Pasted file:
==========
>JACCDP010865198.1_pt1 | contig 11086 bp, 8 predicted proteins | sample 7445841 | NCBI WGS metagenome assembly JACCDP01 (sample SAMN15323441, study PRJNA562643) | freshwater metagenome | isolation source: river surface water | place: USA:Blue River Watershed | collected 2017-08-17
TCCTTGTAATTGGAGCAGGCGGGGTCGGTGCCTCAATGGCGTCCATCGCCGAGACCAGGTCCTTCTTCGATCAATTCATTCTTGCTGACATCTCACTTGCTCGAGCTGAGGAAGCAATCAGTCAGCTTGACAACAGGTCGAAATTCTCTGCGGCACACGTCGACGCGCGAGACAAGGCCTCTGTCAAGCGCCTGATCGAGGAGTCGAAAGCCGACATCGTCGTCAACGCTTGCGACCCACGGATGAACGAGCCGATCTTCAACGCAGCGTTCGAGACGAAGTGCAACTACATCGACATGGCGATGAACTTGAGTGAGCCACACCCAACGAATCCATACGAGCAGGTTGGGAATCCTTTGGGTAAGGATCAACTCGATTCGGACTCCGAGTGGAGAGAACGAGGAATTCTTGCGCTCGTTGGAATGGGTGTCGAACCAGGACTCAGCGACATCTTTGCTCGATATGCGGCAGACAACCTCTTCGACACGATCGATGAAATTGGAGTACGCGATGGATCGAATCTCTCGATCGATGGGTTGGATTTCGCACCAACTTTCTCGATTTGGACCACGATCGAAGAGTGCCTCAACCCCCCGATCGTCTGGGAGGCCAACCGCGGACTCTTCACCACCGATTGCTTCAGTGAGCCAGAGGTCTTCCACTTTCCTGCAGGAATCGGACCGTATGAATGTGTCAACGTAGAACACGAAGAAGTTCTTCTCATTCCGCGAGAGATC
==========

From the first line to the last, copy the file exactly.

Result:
>JACCDP010865198.1_pt1 | contig 11086 bp, 8 predicted proteins | sample 7445841 | NCBI WGS metagenome assembly JACCDP01 (sample SAMN15323441, study PRJNA562643) | freshwater metagenome | isolation source: river surface water | place: USA:Blue River Watershed | collected 2017-08-17
TCCTTGTAATTGGAGCAGGCGGGGTCGGTGCCTCAATGGCGTCCATCGCCGAGACCAGGTCCTTCTTCGATCAATTCATTCTTGCTGACATCTCACTTGCTCGAGCTGAGGAAGCAATCAGTCAGCTTGACAACAGGTCGAAATTCTCTGCGGCACACGTCGACGCGCGAGACAAGGCCTCTGTCAAGCGCCTGATCGAGGAGTCGAAAGCCGACATCGTCGTCAACGCTTGCGACCCACGGATGAACGAGCCGATCTTCAACGCAGCGTTCGAGACGAAGTGCAACTACATCGACATGGCGATGAACTTGAGTGAGCCACACCCAACGAATCCATACGAGCAGGTTGGGAATCCTTTGGGTAAGGATCAACTCGATTCGGACTCCGAGTGGAGAGAACGAGGAATTCTTGCGCTCGTTGGAATGGGTGTCGAACCAGGACTCAGCGACATCTTTGCTCGATATGCGGCAGACAACCTCTTCGACACGATCGATGAAATTGGAGTACGCGATGGATCGAATCTCTCGATCGATGGGTTGGATTTCGCACCAACTTTCTCGATTTGGACCACGATCGAAGAGTGCCTCAACCCCCCGATCGTCTGGGAGGCCAACCGCGGACTCTTCACCACCGATTGCTTCAGTGAGCCAGAGGTCTTCCACTTTCCTGCAGGAATCGGACCGTATGAATGTGTCAACGTAGAACACGAAGAAGTTCTTCTCATTCCGCGAGAGATC